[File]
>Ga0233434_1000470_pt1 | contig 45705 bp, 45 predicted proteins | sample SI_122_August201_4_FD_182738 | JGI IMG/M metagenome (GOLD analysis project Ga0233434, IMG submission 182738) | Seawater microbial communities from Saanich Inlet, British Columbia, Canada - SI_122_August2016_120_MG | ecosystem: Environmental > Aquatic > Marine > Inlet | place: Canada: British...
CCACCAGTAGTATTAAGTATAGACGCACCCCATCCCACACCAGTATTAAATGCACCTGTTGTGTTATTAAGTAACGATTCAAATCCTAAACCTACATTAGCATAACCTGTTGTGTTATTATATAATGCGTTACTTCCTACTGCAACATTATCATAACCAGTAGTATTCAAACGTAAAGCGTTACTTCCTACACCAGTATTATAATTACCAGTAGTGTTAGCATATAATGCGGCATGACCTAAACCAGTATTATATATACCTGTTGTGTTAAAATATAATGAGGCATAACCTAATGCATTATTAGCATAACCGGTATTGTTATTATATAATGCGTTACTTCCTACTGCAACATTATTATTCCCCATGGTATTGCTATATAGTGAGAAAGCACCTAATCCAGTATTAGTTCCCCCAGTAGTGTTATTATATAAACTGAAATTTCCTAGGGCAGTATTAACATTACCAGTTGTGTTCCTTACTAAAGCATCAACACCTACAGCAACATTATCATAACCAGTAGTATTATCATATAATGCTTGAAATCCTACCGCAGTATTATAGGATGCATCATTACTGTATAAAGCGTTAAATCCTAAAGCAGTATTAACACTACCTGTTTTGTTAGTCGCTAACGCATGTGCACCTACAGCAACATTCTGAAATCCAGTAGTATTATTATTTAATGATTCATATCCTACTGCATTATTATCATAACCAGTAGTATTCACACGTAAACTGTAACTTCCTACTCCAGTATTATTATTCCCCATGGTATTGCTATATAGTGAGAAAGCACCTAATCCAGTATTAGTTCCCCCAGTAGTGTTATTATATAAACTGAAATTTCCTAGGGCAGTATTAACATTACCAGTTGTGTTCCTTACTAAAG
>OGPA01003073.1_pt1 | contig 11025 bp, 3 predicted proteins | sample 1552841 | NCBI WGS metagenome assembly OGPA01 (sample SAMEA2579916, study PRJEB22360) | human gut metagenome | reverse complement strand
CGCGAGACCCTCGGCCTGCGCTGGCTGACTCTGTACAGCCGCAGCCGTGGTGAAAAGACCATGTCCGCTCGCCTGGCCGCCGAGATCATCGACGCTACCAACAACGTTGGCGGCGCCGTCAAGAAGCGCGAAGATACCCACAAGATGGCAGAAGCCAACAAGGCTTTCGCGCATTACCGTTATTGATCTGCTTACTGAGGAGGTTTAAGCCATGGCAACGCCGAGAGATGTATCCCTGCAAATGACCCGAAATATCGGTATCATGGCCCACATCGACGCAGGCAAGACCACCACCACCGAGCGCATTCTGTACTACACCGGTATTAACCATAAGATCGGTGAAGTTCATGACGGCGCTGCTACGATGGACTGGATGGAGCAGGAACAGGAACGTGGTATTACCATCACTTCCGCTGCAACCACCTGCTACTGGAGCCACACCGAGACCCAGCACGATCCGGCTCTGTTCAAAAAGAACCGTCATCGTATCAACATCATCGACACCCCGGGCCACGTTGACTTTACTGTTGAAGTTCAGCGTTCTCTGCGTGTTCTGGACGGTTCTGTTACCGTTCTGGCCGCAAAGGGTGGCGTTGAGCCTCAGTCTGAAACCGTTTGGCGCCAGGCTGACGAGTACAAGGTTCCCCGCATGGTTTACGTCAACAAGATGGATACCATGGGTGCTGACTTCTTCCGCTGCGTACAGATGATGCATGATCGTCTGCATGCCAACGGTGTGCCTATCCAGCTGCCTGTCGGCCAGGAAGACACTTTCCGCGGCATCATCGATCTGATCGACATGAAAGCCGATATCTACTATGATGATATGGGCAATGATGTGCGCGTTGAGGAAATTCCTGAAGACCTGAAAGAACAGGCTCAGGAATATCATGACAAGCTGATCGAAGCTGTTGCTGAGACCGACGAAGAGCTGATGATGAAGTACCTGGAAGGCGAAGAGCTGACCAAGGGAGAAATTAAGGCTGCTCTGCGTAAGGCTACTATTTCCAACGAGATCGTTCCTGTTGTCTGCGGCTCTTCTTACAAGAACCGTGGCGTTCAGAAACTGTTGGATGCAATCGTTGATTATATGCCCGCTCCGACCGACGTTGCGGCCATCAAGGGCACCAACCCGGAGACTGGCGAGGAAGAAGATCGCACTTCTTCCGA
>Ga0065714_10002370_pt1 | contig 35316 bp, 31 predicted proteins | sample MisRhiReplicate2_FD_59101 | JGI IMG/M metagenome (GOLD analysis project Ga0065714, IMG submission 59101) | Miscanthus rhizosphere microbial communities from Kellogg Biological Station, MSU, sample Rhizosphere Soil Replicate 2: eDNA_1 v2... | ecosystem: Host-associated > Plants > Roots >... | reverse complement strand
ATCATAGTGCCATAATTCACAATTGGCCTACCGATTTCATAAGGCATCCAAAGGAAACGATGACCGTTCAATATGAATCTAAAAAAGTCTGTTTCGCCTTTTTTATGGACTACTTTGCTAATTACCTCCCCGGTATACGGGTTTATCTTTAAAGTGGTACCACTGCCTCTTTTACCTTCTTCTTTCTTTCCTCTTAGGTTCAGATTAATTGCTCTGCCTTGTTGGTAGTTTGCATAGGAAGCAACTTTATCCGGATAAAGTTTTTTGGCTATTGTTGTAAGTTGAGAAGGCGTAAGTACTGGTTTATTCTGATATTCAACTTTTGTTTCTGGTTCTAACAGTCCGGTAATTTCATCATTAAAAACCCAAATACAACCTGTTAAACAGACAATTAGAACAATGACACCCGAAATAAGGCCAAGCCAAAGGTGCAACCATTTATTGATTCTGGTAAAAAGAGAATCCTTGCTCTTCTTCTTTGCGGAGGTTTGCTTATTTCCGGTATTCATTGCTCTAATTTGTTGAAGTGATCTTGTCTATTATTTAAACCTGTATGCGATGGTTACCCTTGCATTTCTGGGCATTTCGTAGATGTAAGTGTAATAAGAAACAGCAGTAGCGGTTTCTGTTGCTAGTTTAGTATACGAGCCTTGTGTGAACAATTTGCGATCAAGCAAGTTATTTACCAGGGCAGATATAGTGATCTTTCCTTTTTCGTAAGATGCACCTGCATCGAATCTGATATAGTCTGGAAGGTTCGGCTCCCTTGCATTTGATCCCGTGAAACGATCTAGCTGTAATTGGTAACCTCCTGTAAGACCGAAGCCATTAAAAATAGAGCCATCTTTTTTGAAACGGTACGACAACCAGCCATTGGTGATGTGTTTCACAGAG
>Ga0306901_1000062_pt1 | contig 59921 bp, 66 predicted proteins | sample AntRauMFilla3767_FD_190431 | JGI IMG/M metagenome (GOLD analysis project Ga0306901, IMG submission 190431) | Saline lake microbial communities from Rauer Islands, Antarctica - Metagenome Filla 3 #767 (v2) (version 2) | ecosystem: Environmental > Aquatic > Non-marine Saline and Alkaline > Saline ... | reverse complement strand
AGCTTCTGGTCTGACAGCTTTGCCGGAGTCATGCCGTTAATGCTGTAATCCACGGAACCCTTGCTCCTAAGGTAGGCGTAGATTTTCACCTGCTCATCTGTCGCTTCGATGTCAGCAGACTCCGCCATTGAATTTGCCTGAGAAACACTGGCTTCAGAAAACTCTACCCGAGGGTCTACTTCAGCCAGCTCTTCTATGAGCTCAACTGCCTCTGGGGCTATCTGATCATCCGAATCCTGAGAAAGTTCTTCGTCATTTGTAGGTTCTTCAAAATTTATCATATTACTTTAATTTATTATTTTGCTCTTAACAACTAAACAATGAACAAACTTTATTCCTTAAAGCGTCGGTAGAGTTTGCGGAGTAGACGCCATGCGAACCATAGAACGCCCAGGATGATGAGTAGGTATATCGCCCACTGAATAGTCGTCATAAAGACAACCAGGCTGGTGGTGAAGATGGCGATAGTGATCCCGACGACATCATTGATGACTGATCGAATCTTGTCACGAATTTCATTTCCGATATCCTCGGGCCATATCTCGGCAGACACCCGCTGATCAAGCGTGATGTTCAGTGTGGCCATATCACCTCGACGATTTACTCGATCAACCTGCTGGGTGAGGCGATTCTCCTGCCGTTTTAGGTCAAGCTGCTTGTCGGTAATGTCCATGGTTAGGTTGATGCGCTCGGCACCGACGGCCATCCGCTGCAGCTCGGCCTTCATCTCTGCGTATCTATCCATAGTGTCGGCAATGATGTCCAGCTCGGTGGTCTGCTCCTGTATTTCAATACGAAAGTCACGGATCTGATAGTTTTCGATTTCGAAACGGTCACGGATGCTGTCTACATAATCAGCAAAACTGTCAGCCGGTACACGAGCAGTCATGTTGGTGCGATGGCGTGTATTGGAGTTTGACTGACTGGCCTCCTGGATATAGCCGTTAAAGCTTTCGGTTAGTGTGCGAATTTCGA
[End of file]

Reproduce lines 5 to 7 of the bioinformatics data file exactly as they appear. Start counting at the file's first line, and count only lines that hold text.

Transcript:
>Ga0065714_10002370_pt1 | contig 35316 bp, 31 predicted proteins | sample MisRhiReplicate2_FD_59101 | JGI IMG/M metagenome (GOLD analysis project Ga0065714, IMG submission 59101) | Miscanthus rhizosphere microbial communities from Kellogg Biological Station, MSU, sample Rhizosphere Soil Replicate 2: eDNA_1 v2... | ecosystem: Host-associated > Plants > Roots >... | reverse complement strand
ATCATAGTGCCATAATTCACAATTGGCCTACCGATTTCATAAGGCATCCAAAGGAAACGATGACCGTTCAATATGAATCTAAAAAAGTCTGTTTCGCCTTTTTTATGGACTACTTTGCTAATTACCTCCCCGGTATACGGGTTTATCTTTAAAGTGGTACCACTGCCTCTTTTACCTTCTTCTTTCTTTCCTCTTAGGTTCAGATTAATTGCTCTGCCTTGTTGGTAGTTTGCATAGGAAGCAACTTTATCCGGATAAAGTTTTTTGGCTATTGTTGTAAGTTGAGAAGGCGTAAGTACTGGTTTATTCTGATATTCAACTTTTGTTTCTGGTTCTAACAGTCCGGTAATTTCATCATTAAAAACCCAAATACAACCTGTTAAACAGACAATTAGAACAATGACACCCGAAATAAGGCCAAGCCAAAGGTGCAACCATTTATTGATTCTGGTAAAAAGAGAATCCTTGCTCTTCTTCTTTGCGGAGGTTTGCTTATTTCCGGTATTCATTGCTCTAATTTGTTGAAGTGATCTTGTCTATTATTTAAACCTGTATGCGATGGTTACCCTTGCATTTCTGGGCATTTCGTAGATGTAAGTGTAATAAGAAACAGCAGTAGCGGTTTCTGTTGCTAGTTTAGTATACGAGCCTTGTGTGAACAATTTGCGATCAAGCAAGTTATTTACCAGGGCAGATATAGTGATCTTTCCTTTTTCGTAAGATGCACCTGCATCGAATCTGATATAGTCTGGAAGGTTCGGCTCCCTTGCATTTGATCCCGTGAAACGATCTAGCTGTAATTGGTAACCTCCTGTAAGACCGAAGCCATTAAAAATAGAGCCATCTTTTTTGAAACGGTACGACAACCAGCCATTGGTGATGTGTTTCACAGAG
>Ga0306901_1000062_pt1 | contig 59921 bp, 66 predicted proteins | sample AntRauMFilla3767_FD_190431 | JGI IMG/M metagenome (GOLD analysis project Ga0306901, IMG submission 190431) | Saline lake microbial communities from Rauer Islands, Antarctica - Metagenome Filla 3 #767 (v2) (version 2) | ecosystem: Environmental > Aquatic > Non-marine Saline and Alkaline > Saline ... | reverse complement strand